Guitar Builder, Country Star Billy Grammer Passes Away


Billy Grammer, a renowned country-music guitarist and singer, died August 10. He was 85 and passed from natural causes. A member of the Grand Ole Opry, he is arguably best known for his hit “Gotta Travel On,” which reached the Top 5 on the country and pop charts in 1959, the year he was inducted.  In 1963, he charted with “I Wanna Go Home.”

Grammer was born in southern Illinois in 1925. After serving in the Army during World War II, he worked as an apprentice toolmaker at the Washington Naval gun factory, acquiring skills that he would later put to good use designing guitar-production equipment. He began playing professionally in 1947, when legendary country music promoter Connie B. Gay hired him at WARL in Arlington, Virginia. Through the early ’50s, he backed up such country artists as Hawkshaw Hawkins, T. Texas Tyler, Clyde Moody and Grandpa Jones. His career took a giant step up in 1955, when he replaced the chronically tardy Roy Clark on WARL’s “Town and Country Time.” Hosted by Jimmy Dean (who would later have the pop hit “Big John”), the show was aired nationally on CBS. In 1964, he and three partners formed what would become Grammer Guitars, a Nashville-based flat-top maker that built its first guitar in early ’65.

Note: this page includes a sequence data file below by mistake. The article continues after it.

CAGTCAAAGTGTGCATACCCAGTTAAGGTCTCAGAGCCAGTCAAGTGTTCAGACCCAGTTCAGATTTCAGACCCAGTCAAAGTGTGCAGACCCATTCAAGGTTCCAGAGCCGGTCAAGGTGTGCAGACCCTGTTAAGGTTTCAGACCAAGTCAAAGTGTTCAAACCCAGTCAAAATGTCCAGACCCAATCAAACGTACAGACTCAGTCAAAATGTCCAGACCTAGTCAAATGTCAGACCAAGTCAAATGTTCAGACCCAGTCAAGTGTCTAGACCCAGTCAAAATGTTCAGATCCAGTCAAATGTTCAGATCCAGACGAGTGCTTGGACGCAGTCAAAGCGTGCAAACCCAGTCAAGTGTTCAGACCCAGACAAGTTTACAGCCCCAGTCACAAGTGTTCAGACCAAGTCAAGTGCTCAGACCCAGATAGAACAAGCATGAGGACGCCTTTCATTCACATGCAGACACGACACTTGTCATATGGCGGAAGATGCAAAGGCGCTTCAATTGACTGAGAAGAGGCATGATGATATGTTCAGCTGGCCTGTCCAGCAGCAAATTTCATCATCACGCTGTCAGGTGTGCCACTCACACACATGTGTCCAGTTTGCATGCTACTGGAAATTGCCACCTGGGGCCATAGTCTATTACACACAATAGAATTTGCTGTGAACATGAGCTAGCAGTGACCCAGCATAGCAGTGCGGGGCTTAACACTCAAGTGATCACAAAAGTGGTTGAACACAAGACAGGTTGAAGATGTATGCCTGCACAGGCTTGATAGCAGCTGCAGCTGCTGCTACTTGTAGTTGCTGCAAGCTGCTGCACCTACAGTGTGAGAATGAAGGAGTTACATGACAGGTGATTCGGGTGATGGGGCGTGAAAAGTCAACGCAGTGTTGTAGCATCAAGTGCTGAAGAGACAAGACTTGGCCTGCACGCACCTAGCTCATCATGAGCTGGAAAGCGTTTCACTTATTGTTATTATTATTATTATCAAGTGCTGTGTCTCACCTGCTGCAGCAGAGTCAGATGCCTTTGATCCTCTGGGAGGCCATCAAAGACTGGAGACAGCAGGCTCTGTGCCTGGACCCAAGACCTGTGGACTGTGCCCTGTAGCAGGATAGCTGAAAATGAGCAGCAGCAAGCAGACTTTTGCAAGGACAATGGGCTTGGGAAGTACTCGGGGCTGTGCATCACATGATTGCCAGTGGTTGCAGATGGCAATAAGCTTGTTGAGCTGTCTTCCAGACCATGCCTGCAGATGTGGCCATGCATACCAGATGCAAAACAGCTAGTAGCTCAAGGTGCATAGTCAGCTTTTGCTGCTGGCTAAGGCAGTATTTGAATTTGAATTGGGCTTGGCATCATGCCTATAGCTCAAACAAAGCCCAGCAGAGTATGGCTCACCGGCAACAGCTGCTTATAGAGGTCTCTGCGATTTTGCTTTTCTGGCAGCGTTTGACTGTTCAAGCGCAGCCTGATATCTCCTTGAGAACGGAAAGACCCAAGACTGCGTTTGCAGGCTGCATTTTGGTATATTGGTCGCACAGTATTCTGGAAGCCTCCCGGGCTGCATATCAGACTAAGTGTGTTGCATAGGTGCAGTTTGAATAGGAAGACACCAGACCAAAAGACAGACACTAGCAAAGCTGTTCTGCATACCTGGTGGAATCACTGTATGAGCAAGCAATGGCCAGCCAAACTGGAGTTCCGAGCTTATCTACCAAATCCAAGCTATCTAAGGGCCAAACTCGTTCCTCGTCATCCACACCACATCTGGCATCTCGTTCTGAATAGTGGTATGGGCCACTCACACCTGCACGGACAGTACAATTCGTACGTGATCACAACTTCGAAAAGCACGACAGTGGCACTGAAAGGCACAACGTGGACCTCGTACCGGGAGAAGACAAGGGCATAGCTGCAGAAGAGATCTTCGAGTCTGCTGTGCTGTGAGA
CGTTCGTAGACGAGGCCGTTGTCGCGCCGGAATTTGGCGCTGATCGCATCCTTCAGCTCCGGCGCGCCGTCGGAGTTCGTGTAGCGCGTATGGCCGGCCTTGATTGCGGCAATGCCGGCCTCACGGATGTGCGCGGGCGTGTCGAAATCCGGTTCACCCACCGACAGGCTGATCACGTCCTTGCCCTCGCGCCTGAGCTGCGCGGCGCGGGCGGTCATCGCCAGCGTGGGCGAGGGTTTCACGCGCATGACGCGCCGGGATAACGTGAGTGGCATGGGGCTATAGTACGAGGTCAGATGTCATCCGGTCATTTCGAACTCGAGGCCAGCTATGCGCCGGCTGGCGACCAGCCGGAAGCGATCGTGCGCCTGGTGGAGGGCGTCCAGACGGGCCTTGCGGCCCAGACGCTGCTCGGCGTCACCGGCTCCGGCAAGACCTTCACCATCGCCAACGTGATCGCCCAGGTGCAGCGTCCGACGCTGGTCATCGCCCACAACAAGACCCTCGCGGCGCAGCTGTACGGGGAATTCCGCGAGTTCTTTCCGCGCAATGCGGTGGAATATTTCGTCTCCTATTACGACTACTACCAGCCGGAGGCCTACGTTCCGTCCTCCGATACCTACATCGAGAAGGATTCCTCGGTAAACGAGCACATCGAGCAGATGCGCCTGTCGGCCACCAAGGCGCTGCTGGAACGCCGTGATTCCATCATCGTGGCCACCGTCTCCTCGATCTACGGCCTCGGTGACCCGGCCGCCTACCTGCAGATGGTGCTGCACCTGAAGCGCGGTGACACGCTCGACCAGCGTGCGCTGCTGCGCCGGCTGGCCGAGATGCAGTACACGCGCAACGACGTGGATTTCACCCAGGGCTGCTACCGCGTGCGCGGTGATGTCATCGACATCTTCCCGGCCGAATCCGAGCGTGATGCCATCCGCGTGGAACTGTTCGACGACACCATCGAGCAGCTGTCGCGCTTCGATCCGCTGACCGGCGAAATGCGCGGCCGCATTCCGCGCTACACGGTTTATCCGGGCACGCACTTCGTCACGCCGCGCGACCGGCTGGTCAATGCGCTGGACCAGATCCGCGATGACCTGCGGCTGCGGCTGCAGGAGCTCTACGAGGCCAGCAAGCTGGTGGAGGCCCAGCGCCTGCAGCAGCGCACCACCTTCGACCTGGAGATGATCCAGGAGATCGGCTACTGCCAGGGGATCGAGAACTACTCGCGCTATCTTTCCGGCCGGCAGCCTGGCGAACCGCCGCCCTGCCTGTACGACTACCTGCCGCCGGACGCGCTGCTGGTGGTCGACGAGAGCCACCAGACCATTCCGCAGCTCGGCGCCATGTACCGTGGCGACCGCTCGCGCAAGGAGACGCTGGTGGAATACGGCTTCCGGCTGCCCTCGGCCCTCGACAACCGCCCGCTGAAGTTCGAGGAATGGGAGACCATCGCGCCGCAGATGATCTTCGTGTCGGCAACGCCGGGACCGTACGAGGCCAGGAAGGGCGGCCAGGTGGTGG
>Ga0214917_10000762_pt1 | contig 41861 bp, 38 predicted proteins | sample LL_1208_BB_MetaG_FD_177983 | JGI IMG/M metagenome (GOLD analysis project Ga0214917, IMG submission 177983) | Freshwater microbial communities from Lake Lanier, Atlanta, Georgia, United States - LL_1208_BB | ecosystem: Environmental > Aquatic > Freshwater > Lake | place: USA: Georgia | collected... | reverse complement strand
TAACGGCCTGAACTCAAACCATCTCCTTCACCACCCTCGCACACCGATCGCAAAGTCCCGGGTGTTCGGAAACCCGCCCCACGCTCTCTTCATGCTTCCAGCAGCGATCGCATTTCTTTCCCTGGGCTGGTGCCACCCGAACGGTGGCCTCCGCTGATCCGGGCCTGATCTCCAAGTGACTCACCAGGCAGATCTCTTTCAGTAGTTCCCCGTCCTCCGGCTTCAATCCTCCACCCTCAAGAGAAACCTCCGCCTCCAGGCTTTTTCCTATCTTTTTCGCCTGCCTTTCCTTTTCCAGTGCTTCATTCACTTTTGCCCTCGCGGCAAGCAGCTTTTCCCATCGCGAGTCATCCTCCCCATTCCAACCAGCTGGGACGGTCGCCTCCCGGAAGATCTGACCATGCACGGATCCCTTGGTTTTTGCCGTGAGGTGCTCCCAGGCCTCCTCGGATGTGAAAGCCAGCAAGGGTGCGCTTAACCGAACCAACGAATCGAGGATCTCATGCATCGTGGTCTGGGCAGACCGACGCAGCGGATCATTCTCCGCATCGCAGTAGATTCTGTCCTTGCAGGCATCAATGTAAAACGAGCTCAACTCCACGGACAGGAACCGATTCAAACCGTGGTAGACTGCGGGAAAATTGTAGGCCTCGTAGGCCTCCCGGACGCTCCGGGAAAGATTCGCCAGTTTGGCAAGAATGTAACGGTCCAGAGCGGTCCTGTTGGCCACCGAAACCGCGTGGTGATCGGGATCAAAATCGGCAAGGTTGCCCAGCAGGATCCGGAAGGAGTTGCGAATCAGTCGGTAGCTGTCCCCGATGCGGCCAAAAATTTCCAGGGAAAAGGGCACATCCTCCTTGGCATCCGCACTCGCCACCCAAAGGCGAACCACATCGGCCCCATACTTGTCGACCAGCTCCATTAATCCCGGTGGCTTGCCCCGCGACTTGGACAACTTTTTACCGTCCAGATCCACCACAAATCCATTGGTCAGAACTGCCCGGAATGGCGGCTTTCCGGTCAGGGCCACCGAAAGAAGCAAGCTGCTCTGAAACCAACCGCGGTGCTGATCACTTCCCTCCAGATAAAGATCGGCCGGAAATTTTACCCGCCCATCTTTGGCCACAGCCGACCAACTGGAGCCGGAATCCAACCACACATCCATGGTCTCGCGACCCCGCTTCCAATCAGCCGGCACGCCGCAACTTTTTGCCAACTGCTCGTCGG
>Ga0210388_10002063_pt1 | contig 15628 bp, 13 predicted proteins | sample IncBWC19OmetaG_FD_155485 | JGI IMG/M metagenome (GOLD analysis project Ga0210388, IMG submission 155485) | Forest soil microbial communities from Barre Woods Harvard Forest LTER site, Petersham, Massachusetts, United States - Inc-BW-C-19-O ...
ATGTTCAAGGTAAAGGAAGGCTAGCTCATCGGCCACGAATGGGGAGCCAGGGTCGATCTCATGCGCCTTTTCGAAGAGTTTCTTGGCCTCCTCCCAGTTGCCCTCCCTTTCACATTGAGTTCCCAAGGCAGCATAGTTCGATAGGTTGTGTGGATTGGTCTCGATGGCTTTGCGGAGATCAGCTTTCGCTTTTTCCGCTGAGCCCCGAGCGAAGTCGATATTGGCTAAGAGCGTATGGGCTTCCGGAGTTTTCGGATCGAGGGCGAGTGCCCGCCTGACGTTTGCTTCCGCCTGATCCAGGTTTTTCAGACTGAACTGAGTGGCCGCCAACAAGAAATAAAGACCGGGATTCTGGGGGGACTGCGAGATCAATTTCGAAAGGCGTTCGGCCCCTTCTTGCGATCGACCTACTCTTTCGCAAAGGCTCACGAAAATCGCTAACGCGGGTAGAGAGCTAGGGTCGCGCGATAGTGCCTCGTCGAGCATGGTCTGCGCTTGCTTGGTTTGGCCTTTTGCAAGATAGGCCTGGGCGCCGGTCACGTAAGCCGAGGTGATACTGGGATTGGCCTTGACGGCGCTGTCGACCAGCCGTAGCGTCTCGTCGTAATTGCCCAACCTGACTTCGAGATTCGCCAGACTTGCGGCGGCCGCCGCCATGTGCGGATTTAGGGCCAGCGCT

An in-demand session guitarist, he also worked as a sideman in the bands of Hawkshaw Hawkins and Grandpa Jones, Grammer performed Jimmy Dean’s television show. He later formed his own band and began performing as a solo artist.


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